Is a 401(k) Right for Your Business?

Retirement used to be simpler. All you had to do was put in your time at work, retire and collect your checks. Between the company pension and Social Security, most retirees figured they had it made.

However, times have changed. For most people in the working world, traditional defined-benefit pension plans have become a thing of the past. And few people seriously expect Social Security to provide the majority of what they hope to spend in retirement.

In short, our ability to save and invest on our own will likely determine whether we realize the retirement of our dreams—or just hope to get by somehow when we’re no longer able to work for a living.

Recognizing the need to save for retirement is the first step. Followed by prudent retirement planning, which includes figuring out when you’d like to retire, how much you’d like to spend in retirement, and how much you need to save and invest now to get there.

Investing in an IRA is one option, but investing in a 401(k) plan could yield the most bang for your buck. Some smaller businesses, however, wonder if it’s even worth it to provide employees with a 401(k) plan to aid their employees in saving for retirement. No profitable business is too small to start a 401(k) plan. Nowadays, anyone can start one, spanning all business models, from self-employed startups to global enterprises.

One out of four small business owners believe there is not a 401(k) plan able to accommodate their company’s needs. Therefore, they forego providing one for their employees. This, however, is the opposite of truth. Businesses of any size—even smaller companies—can get a 401(k) plan that is cost-effective and easy to maintain. This is good news, since the burden of retirement funding now resides on the shoulders of the employee, and the sooner employees start saving, the better.

A 401(k) enables employees to put more money away than they would if they opened an IRA, and the best time to start a plan is before year’s end. For the eighteen million owner-owned businesses in the United States, important retirement saving years are positioned at 45-64 years old. Until 2001, laws didn’t make a 401(k) an effective option for the self-employed. The Tax Relief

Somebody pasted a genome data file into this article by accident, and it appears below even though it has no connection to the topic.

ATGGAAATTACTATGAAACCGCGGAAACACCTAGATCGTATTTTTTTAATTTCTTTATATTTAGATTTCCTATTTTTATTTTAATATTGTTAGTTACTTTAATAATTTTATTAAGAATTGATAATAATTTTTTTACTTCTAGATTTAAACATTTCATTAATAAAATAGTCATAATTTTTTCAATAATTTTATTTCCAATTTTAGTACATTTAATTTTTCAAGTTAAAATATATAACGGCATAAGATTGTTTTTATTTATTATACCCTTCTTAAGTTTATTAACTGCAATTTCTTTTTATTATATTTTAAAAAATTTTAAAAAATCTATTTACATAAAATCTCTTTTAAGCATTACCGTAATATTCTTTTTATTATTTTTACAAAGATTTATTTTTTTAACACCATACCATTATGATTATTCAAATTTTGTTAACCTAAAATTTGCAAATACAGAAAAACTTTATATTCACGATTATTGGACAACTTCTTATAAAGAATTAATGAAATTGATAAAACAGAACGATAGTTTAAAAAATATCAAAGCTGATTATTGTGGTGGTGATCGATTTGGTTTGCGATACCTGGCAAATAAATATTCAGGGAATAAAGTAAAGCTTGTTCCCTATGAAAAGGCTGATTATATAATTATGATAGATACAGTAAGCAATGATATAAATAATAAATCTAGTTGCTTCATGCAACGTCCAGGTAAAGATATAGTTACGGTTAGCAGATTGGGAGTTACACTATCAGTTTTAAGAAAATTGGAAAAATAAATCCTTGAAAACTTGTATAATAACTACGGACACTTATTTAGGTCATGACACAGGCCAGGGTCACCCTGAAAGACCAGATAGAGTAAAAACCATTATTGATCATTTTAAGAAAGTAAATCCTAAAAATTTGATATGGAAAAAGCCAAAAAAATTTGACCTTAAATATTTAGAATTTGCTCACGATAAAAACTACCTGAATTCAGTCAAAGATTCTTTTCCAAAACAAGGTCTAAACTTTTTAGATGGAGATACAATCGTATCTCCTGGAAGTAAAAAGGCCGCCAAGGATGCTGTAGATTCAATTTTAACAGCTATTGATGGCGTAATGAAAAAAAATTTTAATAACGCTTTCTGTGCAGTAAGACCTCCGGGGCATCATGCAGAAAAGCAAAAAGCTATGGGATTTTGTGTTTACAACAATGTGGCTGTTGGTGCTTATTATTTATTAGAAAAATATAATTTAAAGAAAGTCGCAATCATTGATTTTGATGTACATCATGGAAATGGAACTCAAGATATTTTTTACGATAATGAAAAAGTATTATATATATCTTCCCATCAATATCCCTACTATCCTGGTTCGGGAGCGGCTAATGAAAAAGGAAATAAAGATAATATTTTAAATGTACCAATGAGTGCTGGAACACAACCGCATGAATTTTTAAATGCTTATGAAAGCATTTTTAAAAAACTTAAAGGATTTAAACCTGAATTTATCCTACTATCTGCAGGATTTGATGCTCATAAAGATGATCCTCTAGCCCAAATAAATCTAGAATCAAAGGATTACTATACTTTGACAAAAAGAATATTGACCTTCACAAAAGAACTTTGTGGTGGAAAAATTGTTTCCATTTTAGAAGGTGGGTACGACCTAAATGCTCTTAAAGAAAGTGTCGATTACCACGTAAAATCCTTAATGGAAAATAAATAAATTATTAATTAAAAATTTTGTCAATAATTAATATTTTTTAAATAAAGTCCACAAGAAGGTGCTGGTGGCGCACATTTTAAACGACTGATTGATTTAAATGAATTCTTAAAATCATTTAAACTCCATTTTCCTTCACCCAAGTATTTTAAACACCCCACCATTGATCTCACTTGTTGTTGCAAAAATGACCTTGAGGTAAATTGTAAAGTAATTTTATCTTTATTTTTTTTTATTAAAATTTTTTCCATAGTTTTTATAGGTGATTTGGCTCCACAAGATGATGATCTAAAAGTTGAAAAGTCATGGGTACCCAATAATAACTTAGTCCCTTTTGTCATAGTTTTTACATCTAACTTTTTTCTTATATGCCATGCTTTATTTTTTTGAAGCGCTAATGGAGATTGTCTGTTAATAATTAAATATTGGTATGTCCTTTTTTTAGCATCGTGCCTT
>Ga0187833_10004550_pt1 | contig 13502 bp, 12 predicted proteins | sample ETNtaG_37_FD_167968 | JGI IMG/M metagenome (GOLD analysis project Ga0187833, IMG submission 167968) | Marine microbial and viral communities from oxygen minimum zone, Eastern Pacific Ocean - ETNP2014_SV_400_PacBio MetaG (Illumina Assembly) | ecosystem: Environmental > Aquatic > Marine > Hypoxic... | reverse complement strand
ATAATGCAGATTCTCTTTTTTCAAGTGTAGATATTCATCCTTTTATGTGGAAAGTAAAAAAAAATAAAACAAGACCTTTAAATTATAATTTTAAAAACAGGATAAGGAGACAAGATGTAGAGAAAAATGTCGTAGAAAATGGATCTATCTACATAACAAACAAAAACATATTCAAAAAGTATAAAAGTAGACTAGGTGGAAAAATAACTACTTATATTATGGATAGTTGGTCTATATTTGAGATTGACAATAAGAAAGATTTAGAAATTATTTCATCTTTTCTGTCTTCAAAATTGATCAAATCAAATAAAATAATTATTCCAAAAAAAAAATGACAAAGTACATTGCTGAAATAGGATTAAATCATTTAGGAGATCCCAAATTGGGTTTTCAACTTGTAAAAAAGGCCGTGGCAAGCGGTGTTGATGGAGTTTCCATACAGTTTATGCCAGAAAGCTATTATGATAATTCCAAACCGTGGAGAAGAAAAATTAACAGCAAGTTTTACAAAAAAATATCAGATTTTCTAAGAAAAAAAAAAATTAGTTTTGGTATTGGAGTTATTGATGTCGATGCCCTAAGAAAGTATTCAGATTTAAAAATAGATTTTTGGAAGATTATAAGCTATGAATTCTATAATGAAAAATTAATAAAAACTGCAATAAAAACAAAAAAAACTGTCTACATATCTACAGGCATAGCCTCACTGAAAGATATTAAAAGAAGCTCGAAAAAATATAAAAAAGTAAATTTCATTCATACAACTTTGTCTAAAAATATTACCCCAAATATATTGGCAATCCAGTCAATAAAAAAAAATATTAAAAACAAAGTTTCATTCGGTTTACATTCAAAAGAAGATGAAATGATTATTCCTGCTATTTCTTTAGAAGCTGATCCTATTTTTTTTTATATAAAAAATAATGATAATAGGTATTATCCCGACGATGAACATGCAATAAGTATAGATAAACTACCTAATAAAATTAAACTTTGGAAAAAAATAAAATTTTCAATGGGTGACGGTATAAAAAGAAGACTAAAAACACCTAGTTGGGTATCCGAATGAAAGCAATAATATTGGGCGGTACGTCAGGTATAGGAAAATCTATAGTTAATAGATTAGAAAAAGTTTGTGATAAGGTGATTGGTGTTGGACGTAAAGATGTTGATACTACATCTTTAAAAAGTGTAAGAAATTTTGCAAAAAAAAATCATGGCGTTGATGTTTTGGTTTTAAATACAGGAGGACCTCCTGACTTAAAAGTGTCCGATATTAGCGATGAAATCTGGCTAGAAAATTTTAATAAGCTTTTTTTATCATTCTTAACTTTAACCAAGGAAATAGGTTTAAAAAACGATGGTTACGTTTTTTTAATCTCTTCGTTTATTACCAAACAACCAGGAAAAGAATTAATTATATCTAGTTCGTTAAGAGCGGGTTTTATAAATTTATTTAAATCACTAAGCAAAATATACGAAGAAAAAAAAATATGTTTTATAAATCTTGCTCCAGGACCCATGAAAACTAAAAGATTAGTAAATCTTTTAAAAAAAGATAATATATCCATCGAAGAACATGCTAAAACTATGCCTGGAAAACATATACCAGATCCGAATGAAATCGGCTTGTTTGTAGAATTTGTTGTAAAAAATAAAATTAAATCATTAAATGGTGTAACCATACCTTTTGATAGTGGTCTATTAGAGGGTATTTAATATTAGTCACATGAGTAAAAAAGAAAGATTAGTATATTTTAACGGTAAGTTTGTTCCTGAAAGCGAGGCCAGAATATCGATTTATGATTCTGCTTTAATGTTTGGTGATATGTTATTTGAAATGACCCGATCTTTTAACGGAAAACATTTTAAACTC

Act changed that.

In order to start a 401(k), as a business owner, you must do the following:

• Create an official document to establish the guidelines of
the 401(k)
• Determine who will be covered based on age, length of service and employee status, for instance, if the employee
is full- or part-time
• Know the minimum legal guidelines, outlined on the
IRS’ website, www.irs.gov or the US Department of Labor’s Employee Benefits Security Administration website, www.dol.gov/ebsa/
• Decide what type of 401(k) you want

Types of plans include Traditional, Safe Harbor and SIMPLE, the latter of which stands for Savings Incentive Match Plan for Employees of Small Employers and was created so small businesses could have an effective cost-efficient way to offer employee retirement benefits. This is available to employers with less than 100 hundred employees. With a SIMPLE plan, employees are completely vested.

A Traditional plan offers the maximum flexibility of the three. Employers can make contributions on behalf of all participants, to match employees’ deferrals, or do both. These can be subject to a vesting schedule. A Safe Harbor plan is similar to a traditional plan but must provide for employer contributions that are fully vested when made. There are fewer tax rules with a Safe Harbor plan.

The self-employed can now decide how much to contribute and, compared to other retirement plans, a 401(k) allows them to contribute more. It combines the convenience of including a traditional IRA into a self-employed plan, and the loan option can be helpful, as well, which offers flexibility to borrow up to fifty thousand dollars.

With business growth and increased staff, a self-employed 401(k) plan will have to be modified and converted to another plan, unless employees are part owner or a spouse.

Maximum advantages to starting a 401(k) include better employee retention, deductible employer contributions on his or her federal income tax return and deferral and investment gains aren’t taxed until distribution. The notion that starting a 401(k) is expensive is pure myth and, in fact, the very opposite is true—many can be started at very little cost. The benefits, on the other hand, can be huge.

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